The Domain Name System (DNS) makes it possible to assign domain names to groups of Internet users in a meaningful way, independent of each user’s physical location.
Because of this, World-Wide Web (WWW) hyperlinks and Internet contact information can remain consistent and constant even if the current Internet routing arrangements change or the participant uses a mobile device.
For example, when you type http://www.google.com into your web browser’s address bar, Windows sends a request to your service provider’s nameserver, and the nameserver responds with something like 188.8.131.52, and your browser can contact the web server and download the requested page.
Each time such a DNS (Domain Naming System) lookup is performed, the information is stored in the DNS cache so Windows doesn’t have to query the nameserver every time you access a page on that site.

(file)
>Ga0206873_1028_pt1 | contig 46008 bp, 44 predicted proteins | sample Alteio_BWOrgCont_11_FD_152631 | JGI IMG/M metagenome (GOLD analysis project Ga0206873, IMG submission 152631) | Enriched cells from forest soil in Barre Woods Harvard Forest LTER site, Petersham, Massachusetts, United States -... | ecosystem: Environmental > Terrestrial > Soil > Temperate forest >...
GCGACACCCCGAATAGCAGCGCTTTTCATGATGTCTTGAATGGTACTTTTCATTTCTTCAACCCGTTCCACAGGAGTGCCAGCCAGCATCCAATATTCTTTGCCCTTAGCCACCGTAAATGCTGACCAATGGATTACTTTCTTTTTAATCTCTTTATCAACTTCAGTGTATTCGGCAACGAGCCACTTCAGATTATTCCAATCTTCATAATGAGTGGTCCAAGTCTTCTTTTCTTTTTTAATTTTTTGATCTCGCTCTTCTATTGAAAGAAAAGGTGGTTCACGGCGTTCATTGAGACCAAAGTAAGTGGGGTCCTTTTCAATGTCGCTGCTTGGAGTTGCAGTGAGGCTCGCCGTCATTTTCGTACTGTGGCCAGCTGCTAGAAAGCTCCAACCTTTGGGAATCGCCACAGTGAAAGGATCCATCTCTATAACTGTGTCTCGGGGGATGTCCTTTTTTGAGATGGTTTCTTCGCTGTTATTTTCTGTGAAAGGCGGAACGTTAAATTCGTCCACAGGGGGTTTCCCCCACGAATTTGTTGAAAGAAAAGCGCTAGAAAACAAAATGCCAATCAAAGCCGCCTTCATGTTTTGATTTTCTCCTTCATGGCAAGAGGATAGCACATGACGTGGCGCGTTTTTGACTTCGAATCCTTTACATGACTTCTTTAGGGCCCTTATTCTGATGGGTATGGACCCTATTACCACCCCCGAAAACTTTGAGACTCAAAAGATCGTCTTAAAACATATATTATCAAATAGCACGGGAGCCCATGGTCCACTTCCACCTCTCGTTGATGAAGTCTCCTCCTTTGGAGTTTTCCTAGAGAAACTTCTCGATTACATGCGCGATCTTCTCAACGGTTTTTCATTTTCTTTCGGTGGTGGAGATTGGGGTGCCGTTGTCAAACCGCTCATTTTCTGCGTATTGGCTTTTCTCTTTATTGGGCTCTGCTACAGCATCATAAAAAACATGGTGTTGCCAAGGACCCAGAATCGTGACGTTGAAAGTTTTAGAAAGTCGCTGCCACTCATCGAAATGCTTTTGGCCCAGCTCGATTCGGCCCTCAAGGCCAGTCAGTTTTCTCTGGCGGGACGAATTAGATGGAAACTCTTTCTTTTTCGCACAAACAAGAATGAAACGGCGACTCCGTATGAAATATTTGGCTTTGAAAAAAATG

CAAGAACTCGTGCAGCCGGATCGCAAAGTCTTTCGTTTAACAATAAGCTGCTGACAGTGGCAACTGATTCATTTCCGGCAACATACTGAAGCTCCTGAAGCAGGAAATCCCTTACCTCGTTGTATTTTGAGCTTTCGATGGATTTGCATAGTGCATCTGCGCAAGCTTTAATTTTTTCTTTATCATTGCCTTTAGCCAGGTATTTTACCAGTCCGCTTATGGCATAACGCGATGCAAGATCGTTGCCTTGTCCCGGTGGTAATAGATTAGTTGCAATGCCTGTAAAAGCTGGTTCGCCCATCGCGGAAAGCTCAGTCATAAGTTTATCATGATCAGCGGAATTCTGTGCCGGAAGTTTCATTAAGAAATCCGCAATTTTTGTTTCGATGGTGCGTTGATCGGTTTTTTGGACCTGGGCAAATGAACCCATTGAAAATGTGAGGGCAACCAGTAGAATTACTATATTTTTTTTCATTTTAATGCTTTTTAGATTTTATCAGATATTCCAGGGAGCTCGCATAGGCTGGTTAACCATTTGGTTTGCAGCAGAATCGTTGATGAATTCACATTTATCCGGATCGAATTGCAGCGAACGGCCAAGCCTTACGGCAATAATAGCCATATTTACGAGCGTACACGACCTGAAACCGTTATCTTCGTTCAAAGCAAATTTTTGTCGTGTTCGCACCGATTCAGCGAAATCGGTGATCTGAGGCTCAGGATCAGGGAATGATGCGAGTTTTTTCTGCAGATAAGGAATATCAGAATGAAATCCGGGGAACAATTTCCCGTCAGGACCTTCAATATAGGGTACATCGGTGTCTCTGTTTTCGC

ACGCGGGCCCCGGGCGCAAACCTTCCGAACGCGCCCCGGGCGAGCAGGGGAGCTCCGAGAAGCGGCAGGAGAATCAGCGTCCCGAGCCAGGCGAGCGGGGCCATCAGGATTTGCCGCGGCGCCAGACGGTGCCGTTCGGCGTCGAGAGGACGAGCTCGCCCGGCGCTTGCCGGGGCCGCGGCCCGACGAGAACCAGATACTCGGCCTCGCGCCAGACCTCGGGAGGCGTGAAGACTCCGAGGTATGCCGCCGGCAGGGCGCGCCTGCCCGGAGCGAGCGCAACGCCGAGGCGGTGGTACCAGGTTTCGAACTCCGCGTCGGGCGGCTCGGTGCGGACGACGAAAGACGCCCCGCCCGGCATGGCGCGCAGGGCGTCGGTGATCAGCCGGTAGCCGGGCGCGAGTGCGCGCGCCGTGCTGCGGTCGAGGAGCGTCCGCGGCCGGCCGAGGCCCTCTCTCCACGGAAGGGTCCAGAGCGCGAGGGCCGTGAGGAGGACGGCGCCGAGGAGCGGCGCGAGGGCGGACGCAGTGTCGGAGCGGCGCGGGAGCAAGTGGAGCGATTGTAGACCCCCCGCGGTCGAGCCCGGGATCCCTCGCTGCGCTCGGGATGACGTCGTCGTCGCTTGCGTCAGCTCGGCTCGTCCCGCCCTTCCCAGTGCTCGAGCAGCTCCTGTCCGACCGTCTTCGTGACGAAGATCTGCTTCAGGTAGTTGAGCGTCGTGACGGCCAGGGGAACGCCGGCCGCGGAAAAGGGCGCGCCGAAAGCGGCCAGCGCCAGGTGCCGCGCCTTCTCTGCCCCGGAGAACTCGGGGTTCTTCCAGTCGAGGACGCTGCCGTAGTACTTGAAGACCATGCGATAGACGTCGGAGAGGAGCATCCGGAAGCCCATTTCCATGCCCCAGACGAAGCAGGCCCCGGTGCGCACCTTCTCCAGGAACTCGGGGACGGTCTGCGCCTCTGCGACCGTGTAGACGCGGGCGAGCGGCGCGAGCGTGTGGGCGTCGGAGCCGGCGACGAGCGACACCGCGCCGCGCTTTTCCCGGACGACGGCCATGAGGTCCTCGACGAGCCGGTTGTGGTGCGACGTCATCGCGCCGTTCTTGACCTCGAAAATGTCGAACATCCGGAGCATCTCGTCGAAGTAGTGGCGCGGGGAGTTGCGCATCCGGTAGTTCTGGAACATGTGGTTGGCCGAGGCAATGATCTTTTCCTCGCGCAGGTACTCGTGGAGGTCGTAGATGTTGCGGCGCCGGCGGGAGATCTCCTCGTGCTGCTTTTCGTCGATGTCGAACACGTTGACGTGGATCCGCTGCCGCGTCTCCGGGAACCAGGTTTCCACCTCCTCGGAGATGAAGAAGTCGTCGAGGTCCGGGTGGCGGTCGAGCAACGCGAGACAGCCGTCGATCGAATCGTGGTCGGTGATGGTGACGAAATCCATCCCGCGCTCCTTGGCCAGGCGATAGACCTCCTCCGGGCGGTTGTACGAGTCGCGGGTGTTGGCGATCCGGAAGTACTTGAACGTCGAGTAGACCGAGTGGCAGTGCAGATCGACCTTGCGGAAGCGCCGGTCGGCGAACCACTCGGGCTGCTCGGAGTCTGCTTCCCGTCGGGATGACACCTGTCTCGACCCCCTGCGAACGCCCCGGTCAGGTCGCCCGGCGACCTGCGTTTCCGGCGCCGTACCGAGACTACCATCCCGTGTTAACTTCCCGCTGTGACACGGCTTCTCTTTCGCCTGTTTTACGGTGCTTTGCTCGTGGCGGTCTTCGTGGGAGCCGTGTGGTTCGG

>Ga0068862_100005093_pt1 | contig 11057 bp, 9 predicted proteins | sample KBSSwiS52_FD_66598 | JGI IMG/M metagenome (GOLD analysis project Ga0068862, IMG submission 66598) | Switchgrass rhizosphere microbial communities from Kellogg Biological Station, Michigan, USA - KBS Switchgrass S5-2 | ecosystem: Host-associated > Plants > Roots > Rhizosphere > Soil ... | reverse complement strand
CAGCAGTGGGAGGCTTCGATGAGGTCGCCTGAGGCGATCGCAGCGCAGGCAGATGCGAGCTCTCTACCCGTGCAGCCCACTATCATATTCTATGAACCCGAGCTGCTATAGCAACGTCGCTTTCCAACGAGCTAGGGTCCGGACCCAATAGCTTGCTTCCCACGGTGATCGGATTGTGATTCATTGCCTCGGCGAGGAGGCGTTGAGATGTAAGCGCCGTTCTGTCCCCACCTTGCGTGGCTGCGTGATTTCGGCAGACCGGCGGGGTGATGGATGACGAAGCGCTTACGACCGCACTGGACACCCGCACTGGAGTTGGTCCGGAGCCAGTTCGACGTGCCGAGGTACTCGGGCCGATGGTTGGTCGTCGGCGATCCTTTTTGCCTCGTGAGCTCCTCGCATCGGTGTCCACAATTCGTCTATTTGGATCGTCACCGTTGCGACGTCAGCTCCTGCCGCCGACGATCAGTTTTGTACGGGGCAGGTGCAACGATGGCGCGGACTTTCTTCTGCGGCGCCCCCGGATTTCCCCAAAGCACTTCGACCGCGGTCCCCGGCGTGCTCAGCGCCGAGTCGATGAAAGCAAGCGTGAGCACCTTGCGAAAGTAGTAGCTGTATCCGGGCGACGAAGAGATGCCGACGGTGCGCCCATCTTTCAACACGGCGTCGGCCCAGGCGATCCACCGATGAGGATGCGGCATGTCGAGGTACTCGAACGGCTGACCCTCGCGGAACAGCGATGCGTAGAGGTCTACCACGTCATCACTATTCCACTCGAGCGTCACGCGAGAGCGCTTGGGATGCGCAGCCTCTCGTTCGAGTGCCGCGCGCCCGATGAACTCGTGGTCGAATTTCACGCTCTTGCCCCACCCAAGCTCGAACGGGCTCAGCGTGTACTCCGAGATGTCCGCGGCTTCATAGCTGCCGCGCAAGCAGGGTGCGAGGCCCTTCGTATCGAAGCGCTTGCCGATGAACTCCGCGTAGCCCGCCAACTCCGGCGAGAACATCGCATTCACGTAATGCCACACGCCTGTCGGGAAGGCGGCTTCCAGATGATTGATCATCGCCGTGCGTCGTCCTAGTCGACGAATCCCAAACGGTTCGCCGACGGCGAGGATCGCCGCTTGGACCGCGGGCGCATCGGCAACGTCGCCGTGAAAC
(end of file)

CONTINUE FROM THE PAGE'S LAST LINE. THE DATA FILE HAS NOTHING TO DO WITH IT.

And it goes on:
A larger DNS cache will mean fewer trips to the nameserver and faster overall performance:
1. Open the Registry Editor
2. Expand the branches to
3. Add the following four DWORD values by going to Edit > New > DWORD Value.
Enter the numeric values specified by doubleclicking and selecting the Decimal option:
• CacheHashTableBucketSize, set to 1
• CacheHashTableSize, set to 384
• MaxCacheEntryTtlLimit, set to 64000
• MaxSOACacheEntryTtlLimit, set to 301
Remember, these are Decimal values (not Hexadecimal values).
4. Close the Registry Editor when you’re done. You’ll have to restart Windows
for this change to take effect.
Experiment with the values of the parameters above. Just remember that the DNS cache is emptied when you shut down Windows, which is why it can take a little longer to find web sites just after you’ve booted up.
If you want to put a permanent entry in the DNS cache, follow this tip we discussed earlier.
Ben Carigtan shows you how it’s done!